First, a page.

We went to historical sites, museums and parks and zoos. We stayed in hotels and someone else cleaned our rooms and washed the sheets and towels. We ate in restaurants and someone else did the dishes. Our meals were completely imbalanced. Sometimes we even had ice cream for lunch.

Thomas Paine said that the winter soldier "deserves the love and thanks of man and woman" and so, of course, does the winter parent deserves the love and thanks of son and daughter. But do they get it?

Or do the kids just remember who was more fun? I was thinking about that tonight as I did the dinner dishes and looked out the kitchen window to see Mike playing frisbee with Ev on the court while Clementine rode the wagon down the hill and Greta, apparently completely recovered from her vomiting, ate raspberry sorbet on the curb.

I put down the sponge and went out, on a beautiful July evening, to be a summer parent.

Wednesday, July 8, 2009

Reasons to Travel #2

“The whole object of travel is not to set foot on foreign land; it is at last to set foot on one’s own country as a foreign land.” - G. K. Chesterton

When we landed in Oakland it might as well have been the moon. From the plane I had looked down on the brown California hills and after the lush greenness that threatens to overcome every road in the East they appeared to me, like the moon to Buzz Aldrin, a magnificent desolation.

On the drive home West Oakland's decrepit buildings leaped out at me. At home I could smell our home's smell, and see the high cobwebs, and Greta's pencil marks on the wall. It seemed to me that someone had moved the center island in the kitchen.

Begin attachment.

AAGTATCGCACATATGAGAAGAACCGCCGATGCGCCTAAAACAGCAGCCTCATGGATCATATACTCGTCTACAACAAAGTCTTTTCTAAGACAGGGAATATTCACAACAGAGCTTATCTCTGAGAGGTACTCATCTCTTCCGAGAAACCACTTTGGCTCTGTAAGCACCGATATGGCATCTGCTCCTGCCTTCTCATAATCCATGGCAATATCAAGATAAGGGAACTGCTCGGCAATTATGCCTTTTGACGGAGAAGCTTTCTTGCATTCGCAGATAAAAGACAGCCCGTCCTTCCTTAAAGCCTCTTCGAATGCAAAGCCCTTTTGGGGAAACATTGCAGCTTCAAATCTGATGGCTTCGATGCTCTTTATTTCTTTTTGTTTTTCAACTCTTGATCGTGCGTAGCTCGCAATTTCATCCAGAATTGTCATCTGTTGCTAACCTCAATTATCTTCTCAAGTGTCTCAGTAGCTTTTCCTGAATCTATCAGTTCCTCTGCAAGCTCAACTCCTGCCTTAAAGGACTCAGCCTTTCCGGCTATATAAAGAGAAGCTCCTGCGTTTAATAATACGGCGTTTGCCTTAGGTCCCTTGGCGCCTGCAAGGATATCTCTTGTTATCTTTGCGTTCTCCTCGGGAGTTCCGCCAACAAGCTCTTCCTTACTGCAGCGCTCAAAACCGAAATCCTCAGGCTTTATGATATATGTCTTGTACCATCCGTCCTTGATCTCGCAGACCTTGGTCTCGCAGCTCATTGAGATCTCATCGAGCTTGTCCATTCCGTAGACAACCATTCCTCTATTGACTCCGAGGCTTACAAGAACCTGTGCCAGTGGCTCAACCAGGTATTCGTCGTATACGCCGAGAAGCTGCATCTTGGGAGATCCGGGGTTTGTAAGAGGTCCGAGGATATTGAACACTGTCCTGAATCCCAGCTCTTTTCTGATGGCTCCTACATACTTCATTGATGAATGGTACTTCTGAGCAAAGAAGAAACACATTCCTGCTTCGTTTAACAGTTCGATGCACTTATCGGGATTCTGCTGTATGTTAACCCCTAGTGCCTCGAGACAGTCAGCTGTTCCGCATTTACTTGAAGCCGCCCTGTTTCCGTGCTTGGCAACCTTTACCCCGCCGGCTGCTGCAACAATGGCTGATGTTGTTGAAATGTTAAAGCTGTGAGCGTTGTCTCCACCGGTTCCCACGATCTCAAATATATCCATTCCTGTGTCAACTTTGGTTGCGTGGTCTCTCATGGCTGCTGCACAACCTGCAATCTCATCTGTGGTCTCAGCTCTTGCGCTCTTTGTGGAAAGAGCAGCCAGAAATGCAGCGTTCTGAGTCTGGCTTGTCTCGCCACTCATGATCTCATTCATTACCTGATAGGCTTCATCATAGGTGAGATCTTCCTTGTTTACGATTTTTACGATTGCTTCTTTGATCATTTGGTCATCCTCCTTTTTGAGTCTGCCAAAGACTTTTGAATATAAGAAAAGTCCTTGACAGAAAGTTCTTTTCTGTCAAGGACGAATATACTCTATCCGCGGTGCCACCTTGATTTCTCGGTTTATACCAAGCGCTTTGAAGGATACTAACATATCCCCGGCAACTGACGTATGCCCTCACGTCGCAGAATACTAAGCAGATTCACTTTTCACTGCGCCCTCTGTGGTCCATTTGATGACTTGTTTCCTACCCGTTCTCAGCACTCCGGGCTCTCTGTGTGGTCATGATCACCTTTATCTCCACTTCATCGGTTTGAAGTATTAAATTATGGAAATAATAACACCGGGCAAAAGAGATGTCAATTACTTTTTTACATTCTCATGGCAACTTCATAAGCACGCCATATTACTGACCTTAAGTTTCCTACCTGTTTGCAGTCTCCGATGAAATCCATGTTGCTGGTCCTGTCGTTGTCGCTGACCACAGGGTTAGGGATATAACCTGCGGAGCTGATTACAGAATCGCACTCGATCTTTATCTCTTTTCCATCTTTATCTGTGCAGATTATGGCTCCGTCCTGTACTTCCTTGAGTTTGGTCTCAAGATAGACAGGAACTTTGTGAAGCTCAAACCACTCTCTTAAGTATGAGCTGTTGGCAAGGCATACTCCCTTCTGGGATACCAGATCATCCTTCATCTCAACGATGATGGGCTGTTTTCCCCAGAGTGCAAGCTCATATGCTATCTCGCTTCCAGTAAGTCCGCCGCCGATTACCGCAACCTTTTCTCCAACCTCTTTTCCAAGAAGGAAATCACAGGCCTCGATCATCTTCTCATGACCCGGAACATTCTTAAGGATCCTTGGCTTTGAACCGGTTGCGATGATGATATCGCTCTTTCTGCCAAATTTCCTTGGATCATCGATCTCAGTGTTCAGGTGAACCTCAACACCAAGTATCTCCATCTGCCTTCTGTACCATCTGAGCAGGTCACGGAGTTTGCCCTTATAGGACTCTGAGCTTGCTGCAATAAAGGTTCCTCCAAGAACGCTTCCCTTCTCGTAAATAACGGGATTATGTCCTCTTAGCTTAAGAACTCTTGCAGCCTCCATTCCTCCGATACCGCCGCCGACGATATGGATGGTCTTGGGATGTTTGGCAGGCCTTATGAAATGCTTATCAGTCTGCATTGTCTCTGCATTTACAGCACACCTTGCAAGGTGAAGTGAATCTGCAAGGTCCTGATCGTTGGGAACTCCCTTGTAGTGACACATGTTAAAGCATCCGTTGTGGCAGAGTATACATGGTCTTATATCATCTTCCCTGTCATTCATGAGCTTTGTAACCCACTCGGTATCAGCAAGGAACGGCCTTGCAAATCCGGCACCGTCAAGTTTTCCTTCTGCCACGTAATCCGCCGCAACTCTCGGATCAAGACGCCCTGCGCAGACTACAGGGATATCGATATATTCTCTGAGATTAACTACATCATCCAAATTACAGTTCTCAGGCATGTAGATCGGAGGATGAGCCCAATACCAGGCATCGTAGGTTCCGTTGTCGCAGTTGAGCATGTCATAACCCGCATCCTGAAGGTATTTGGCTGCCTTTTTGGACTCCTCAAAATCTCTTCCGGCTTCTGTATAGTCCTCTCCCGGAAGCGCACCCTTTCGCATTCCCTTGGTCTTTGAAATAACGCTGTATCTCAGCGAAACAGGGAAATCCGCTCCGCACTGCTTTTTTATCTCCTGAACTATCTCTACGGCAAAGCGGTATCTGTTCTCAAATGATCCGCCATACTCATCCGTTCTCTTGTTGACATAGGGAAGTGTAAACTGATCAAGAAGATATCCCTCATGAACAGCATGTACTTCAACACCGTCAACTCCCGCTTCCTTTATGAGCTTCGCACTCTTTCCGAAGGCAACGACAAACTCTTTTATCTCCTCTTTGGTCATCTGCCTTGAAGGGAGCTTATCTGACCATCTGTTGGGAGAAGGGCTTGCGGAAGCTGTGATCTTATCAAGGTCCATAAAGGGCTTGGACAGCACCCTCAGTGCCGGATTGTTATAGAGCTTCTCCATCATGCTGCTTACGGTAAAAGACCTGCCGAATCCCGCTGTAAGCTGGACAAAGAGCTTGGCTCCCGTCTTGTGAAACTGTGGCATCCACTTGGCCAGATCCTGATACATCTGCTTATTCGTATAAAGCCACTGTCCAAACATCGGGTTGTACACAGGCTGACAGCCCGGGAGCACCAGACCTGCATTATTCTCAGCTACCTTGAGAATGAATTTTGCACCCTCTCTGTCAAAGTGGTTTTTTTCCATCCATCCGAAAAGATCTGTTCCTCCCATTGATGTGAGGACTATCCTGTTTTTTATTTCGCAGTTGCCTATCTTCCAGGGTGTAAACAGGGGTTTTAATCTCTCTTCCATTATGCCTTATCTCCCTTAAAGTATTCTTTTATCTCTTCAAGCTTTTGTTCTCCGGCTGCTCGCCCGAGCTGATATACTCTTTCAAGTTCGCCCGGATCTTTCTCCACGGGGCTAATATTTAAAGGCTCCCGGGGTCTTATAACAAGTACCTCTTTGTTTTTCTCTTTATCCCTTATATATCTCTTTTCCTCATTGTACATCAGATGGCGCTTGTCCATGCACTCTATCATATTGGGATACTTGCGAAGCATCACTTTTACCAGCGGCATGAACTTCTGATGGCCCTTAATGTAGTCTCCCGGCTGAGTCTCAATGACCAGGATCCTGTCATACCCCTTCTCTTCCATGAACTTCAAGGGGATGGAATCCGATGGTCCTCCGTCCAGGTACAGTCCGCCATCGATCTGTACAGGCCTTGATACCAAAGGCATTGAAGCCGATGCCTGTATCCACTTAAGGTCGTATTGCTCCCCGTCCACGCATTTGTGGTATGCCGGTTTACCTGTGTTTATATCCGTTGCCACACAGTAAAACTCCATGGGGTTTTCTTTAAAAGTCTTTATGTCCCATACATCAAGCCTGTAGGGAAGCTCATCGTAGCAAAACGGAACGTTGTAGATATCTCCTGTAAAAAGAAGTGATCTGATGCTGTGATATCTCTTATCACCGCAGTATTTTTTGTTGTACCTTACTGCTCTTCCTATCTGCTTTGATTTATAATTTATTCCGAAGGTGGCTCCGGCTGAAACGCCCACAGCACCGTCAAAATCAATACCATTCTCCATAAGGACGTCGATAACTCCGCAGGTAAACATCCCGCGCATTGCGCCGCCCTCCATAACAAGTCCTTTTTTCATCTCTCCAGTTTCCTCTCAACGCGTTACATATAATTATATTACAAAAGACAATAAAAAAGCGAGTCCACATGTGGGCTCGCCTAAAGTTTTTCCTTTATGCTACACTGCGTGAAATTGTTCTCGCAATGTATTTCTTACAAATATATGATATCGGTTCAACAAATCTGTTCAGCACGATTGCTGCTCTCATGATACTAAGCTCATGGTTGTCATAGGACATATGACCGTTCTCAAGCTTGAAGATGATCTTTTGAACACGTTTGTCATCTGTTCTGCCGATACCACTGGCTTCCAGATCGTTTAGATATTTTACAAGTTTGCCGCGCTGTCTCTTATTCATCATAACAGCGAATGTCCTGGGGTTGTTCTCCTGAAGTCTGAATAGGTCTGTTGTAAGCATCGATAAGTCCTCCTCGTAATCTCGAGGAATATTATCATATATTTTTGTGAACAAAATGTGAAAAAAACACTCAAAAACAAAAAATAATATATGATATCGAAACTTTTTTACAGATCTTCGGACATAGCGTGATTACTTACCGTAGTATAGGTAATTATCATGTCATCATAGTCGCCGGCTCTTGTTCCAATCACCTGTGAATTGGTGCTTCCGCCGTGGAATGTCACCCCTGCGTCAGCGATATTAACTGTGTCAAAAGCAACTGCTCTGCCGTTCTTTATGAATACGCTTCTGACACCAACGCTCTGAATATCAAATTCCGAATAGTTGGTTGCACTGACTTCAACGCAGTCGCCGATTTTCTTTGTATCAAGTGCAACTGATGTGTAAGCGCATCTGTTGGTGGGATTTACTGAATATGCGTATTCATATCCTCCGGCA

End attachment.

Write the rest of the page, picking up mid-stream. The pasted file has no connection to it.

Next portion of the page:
But also my morning cappuccino was delicious beyond all hope or memory. Before we even had time to get used to home we were off to camp on the coast just an hour's drive north. A friend who has been going there many years invited us. We almost did not go. But I thought about my resolve to cast off the bowlines and sail into the unknown.

I've lived in the Bay Area so long, 24 years, and yet this place was terra incognita for me. How could I have let it remain so for so long?

I suppose I just started to think that everywhere here was like everywhere else.

On our trip many of the people we met and stayed with said we were going places that they had never been. Of course. We all develop channels we flow in, habits we're comfortable with. It is hard to see them as ruts when we are flowing in them happily.

So despite being tired from our journey we set off to camp at a place so close we had overlooked it and there we found many things strange and wondrous to behold. The scrubby hills that seemed so desolate were teeming with life. Bunnies and gopher snakes and swallows that swooped along the paths to the campsites so that we surprised each other.

And though we made friends with the rocks and earth...
...I hope to preserve the feeling that all around us is terra incognita.

Saturday, July 4, 2009

Flag Cake

Everyone helped put the berries on our flag cake. It is cake, if not of the people then, at least, by the people and for the people. Like democracy it is messy and imperfect. And worth fighting for (especially the parts that have both blueberries and raspberries).
Happy Independence Day!